What this passage is doing, and Matthew is really drawing us into, is looking at the same question, but from a different angle. It's asking you, how do you set yourself up as an illegitimate king? Put yourself in the shoes of Herod. This passage is asking us, do you set yourself up over your life, over your time, over your talents and over your treasures? Do you make yourself king over maybe a very small kingdom, the kingdom of your life? Do you seek to define your own existence, your own purpose, your own priorities, your own politics, your own sexuality? Do you decree what is right in your own kingdom? Your morality, your truth? If so, then you set yourself up as king.

This announcement that these Magi just come in and just innocently spill out, where's the king who's born king of the Jews? Understand this is a threat leveled against everything that you hold most dear. The question this passage is asking us is we put ourselves both in the feet of Herod, as well as in the feet of the wise men, is where do I stand on this? How will I respond to this threat that has been leveled against my kingdom? Again, there are two ways to respond to this threat the first way we're going to see in this next section, the second section clinging to illegitimate kingship.

Clinging to Illegitimate Kingship

That's what Herod chooses to do. He clings to his illegitimate kingship. This is an Edomite ruling over the Jews. So in verse three, it's not surprising that he doesn't rejoice when he hears this news. We read, "When Herod the King heard this, he was troubled and all Jerusalem with him." Most people think the reason that Jerusalem is troubled is not because they fear this news, but they fear what Herod will do in light of this news. They know what a paranoid psychopath this man is, and we'll read more about his atrocities in the next passage that we read Lord willing next week.

So to answer this question, understand he spares no expense. He calls together a meeting of the full Sanhedrin. This would be something like the president calling a joint session of Congress to answer and investigate this question. He calls the full Sanhedrin to ask about the location of Christ's birth. This man is the king of the Jews and doesn't know a very simple answer to this question of where the Messiah would be born.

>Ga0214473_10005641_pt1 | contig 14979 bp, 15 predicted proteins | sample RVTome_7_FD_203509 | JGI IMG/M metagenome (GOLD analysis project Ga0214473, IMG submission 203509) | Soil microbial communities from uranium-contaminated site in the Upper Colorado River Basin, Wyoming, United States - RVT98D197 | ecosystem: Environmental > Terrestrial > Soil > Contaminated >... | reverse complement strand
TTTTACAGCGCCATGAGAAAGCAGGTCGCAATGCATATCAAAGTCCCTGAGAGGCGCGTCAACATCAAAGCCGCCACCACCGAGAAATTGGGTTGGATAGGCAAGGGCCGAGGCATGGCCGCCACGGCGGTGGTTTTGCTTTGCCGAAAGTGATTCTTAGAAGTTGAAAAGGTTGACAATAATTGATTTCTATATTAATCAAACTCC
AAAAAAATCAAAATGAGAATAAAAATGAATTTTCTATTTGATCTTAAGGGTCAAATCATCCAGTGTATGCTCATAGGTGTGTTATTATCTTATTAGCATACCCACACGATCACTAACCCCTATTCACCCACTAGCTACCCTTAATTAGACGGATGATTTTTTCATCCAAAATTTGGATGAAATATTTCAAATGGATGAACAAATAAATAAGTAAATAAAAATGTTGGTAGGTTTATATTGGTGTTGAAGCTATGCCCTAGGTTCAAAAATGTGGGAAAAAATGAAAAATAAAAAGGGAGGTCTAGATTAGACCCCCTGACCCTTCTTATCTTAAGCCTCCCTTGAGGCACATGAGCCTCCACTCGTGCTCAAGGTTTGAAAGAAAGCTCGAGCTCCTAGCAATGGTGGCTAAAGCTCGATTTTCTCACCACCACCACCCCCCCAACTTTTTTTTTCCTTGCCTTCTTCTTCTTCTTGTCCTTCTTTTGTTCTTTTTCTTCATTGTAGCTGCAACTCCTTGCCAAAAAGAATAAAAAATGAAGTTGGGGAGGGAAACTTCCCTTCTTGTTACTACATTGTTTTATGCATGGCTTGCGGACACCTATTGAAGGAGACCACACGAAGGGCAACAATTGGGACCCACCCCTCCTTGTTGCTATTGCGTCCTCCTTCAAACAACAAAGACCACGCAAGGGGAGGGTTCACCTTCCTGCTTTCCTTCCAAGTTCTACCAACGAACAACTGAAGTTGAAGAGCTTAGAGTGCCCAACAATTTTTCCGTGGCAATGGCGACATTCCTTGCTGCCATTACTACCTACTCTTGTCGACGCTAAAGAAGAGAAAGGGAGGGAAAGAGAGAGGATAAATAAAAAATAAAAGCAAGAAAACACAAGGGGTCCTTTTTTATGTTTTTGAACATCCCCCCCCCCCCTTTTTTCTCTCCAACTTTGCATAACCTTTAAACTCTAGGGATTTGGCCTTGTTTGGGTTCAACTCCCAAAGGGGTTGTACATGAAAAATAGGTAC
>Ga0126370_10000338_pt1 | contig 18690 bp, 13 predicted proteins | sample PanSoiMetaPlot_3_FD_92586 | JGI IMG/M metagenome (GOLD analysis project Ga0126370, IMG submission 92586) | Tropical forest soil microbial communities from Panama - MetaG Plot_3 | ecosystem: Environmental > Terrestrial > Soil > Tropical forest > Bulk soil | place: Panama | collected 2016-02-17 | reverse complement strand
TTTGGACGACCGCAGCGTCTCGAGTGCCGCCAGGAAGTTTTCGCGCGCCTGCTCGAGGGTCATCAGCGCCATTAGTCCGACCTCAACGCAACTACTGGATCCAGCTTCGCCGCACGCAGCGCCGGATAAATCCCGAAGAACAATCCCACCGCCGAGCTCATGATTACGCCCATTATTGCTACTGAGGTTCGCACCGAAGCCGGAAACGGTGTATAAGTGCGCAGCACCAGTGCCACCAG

The Sanhedrin has no difficulty with this question. There are chief priests and their scribes come and answer it immediately. They quote Micah 5:2. They say, Well, this is going to be in Bethlehem of Judea, "for so it is written in the prophet, ‘And you, O Bethlehem, in the land of Judah, are by no means least among the rulers of Judah; for from you shall come a ruler who will shepherd my people Israel.’”.

Now, what's so interesting about this passage are a couple of things. First of all, the repetition of the word Judah. This is in Bethlehem of Judea, the land of Judah. "And you or Bethlehem in the land of Judah." If you look up the Old Testament, it's, In you O Bethlehem, Ephrata. Matthew is applying this and showing us how this has been fulfilled in the tribe of Judah through the great offspring of Judah. The lion of the tribe of Judah, David and the greater son of David, Jesus Christ.

So we read "This is in Bethlehem, in the land of Judah, and you are by no means least among the rulers of Judah. For from you shall come, a ruler who will shepherd my people, Israel." That last line is also a reference to David because it doesn't come from Micah 5:2. It comes from 2 Samuel, 5:2 and 1 Chronicles 11:2. It's a part of the story of when David was anointed king over Judea. What Matthew is showing us here is that these prophecies, these ancient things have been fulfilled through Jesus Christ. This is the information that Herod gets, and he tells us about what the information was that Herod got from the Sanhedrin.

So what does he do with this revelation, this clear answer about where the Messiah would be found? Well, in verse seven, we read that he summoned the wise men secretly. Now, we've seen this word before in Matthew's Gospel, although it was translated a little bit different. It was back in 1:19 and that was where we read that Joseph, who having come to realize that his betrothed wife Mary, legally his wife and yet they had not yet come together, that she was with child. We read that her husband, Joseph, in 1:19, being a just man and unwilling to put her to shame, resolve to divorce her quietly. There's that word, it's the same word that's translated secretly here in 2:7.